In 2021 Kantar offered Saïd Business School at the University of Oxford the opportunity to work independently using the Kantar BrandZ dataset. This work revealed that brand perceptions contribute to achieving ‘abnormal business returns.’ Those brands able to achieve perceptions of ‘Difference,’ as defined by a combination of uniqueness and leadership, were best placed to outpace their peers. Indeed, Difference was the number one brand contributor to superior financial returns. What’s more, the Oxford/Kantar BrandZ model predicted market outcomes better than financial models that didn’t feature brand performance data.
The Kantar BrandZ Difference variable is the No. 1 contributor to the model.
Out of sample R-squared
Base: financial data from 328 US-based companies owning 872 brands, 2007-2009; plus over 15,000 brand observations.
A more complete definition of Difference is: a property of a brand as it exists in the mind of the consumer; the degree to which a brand’s associations don’t overlap with those held for replaceable brands.
Much has been written about the role of ‘Distinctiveness’ as opposed to ‘Difference’. However, why shouldn’t the two be intertwined to the point of a symbiotic, complementary relationship? Intuitively they certainly feel linked – if a brand stands out to me and I recognise it in some way, surely that recognition in itself will bring with it useful associations to aid my decision? ‘I’m here, look at me and remember me!’ or perhaps, ‘Come and buy me again, you liked me last time, remember!’
Distinctiveness can be defined as: the degree to which a brand comes associated with stimuli, which trigger mental associations in people’s minds making it easier for them to recognise and connect with the brand. Essentially then, Distinctiveness can be thought of as an important contributor to a brand’s perceived Difference: truly Distinctive assets will elicit immediate recognition AND bring to mind associations that set the brand apart from others in a way that will further influence decision making. To give one example of distinctiveness: The shape of the Pringles’ tin, the moustachioed logo of ‘Julius Pringle,’ and the contoured chips themselves, all combine into immediate recognition of the Pringles brand. They transform Pringles into a brand that’s laden with memories and associations - perhaps of sharing, fun, and a certain taste experience. These associations are derived from a person’s personal interactions with the brand to date, and also project forward to shape expected future experiences. Pringles’ distinctive brand assets combine to influence people’s choice in the snack aisle versus Cheetos, Doritos, Walker’s, Wotsits, and the rest; they are making people that much more likely to choose Pringles. The point is that their cumulative effect is greater than the sum of the individual component parts – distinctive assets combine to both boost recognition, and enhance or create difference.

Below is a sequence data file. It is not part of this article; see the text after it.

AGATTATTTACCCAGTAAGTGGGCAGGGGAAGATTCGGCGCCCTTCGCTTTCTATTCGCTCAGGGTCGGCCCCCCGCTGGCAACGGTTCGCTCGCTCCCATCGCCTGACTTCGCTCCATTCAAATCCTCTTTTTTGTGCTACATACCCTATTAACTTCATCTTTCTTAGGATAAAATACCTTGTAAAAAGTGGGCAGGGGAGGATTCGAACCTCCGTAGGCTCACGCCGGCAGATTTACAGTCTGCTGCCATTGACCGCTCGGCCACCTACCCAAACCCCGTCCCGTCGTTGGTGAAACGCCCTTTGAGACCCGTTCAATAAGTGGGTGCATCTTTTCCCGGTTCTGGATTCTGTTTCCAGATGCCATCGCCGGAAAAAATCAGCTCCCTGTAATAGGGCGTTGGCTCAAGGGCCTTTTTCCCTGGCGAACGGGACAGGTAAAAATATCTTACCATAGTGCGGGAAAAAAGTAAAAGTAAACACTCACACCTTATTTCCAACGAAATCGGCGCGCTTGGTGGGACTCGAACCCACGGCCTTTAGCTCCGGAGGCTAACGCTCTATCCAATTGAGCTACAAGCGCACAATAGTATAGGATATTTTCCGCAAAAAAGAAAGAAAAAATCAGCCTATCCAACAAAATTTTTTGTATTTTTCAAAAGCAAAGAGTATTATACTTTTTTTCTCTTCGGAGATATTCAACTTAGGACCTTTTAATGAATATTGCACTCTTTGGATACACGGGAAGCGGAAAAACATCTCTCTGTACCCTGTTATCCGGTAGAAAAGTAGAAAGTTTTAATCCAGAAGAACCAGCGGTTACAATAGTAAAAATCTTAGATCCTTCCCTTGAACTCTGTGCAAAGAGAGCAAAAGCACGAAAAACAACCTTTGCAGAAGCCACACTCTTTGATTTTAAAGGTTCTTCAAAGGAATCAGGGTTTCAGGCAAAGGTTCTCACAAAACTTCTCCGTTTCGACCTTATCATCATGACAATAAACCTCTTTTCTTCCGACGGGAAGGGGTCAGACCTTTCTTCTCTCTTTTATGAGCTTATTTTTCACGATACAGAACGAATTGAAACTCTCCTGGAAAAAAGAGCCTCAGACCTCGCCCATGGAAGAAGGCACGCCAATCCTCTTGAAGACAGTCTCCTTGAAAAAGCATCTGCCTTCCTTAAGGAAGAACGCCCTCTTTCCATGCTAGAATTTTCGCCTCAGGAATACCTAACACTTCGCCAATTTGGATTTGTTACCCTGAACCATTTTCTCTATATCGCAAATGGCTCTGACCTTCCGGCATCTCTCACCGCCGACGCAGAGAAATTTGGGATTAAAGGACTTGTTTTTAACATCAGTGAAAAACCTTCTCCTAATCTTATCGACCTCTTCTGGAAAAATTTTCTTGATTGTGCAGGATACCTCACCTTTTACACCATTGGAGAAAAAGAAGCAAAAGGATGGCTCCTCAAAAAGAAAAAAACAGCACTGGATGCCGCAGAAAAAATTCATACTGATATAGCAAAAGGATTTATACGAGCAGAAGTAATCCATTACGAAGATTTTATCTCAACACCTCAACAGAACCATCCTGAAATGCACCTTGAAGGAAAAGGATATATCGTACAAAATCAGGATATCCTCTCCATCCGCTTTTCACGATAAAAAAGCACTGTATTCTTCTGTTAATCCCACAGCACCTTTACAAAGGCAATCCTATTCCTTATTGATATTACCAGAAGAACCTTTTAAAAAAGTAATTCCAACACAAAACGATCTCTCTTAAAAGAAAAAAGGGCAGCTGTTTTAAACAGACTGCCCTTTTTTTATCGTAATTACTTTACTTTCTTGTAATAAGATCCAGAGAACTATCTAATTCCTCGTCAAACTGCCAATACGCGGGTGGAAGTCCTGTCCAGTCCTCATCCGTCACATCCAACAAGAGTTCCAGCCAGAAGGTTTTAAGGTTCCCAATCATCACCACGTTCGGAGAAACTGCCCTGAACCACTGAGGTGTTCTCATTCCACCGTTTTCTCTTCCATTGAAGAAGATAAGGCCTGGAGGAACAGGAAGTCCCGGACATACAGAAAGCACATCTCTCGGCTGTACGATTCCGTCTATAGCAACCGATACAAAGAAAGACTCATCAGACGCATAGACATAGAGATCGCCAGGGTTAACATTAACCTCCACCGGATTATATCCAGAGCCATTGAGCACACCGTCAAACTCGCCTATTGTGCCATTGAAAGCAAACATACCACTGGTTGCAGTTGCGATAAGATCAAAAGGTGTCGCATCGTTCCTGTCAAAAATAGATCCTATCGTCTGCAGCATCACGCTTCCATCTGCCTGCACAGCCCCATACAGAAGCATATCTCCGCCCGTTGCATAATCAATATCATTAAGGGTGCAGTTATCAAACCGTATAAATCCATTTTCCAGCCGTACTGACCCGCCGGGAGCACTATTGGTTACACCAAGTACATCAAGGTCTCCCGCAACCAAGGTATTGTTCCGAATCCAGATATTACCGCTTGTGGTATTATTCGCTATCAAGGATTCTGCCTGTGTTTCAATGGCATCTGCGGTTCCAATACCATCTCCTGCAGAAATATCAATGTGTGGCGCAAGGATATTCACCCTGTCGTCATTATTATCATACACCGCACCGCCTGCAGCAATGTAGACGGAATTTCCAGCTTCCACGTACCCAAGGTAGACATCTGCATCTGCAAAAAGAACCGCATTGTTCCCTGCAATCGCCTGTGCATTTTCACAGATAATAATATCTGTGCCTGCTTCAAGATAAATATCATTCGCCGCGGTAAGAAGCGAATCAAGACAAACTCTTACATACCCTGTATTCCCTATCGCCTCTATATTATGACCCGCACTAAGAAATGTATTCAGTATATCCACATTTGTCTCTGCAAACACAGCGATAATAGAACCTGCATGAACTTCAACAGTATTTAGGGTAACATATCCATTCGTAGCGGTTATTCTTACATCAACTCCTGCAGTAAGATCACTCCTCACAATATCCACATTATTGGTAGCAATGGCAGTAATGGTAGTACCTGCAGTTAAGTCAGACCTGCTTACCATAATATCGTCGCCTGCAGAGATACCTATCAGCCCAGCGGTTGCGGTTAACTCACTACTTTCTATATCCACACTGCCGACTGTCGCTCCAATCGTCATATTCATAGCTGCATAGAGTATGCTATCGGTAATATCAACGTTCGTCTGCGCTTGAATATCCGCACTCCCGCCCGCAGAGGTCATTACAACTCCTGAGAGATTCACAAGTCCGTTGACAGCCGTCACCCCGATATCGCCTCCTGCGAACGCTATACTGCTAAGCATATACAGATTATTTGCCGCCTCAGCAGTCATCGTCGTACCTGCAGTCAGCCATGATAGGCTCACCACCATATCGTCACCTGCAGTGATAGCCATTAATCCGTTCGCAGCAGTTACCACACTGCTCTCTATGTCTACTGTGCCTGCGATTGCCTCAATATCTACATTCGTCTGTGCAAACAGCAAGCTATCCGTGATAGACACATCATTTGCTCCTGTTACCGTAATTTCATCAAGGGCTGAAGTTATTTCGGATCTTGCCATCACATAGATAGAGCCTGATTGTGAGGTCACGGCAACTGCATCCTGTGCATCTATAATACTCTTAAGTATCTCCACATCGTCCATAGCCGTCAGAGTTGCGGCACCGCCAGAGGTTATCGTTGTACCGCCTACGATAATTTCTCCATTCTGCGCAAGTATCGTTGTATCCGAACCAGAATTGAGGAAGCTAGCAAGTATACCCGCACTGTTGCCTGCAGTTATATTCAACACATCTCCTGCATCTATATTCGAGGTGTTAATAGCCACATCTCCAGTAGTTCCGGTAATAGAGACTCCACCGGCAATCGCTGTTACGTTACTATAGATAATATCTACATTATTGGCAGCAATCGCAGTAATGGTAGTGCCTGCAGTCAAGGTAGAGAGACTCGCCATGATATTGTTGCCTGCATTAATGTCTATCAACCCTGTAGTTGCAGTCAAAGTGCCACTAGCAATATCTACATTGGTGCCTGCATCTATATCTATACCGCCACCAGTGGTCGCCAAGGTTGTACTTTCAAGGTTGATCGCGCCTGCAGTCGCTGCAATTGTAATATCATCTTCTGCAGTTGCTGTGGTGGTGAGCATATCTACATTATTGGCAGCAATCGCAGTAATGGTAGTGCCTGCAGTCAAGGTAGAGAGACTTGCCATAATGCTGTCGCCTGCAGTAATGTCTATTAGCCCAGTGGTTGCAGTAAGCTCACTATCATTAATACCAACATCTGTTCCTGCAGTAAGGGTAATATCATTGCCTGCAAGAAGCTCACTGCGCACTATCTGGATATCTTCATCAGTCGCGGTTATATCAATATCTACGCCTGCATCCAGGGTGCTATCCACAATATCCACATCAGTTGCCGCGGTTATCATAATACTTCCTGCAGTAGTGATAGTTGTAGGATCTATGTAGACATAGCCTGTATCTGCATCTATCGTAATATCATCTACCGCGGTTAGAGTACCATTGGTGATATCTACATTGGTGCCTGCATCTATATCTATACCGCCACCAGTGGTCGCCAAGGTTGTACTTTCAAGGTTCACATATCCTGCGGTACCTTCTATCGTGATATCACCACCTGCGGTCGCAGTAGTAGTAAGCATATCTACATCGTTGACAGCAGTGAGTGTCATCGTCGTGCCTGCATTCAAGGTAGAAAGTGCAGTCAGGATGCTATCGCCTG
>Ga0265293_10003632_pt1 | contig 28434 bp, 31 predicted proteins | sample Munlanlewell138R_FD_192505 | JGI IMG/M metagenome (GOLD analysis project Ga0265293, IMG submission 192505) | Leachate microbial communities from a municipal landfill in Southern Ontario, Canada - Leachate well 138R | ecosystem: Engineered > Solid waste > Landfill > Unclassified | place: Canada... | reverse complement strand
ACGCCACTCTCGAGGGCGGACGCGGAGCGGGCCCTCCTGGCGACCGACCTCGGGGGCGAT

An analogous way to consider this effect is to think about some of the world’s most successful film franchises – each one of the following examples is both immediately recognisable and clearly differentiated, partly as a result of the power of unique and distinctive ‘assets’. They each hold a special sense of uniqueness and magic (one of them quite literally) for the viewer. Not all of these are physical props, but that doesn’t dilute their power.
*Not pictured: Stormtroopers, R2-D2, C3PO, Chewbacca, Jabba the Hutt, Boba-Fett, Ewoks, THe Death Star, X-wing fighters, Tie-fighters, the original score and sound effects – The list goes on and on...
**Not pictured: Wands, the four Hogwarts houses, chocolate frogs, red and yellow stripes, the white owl
Coming back to the world of brands, Kantar BrandZ data illustrates the interplay between Distinctiveness and Difference with examples of brands that are perceived to be particularly Different, Distinctive, or both.
(Based on BrandZ survey data and BrandZ Brand Imprint study using implicit association techniques)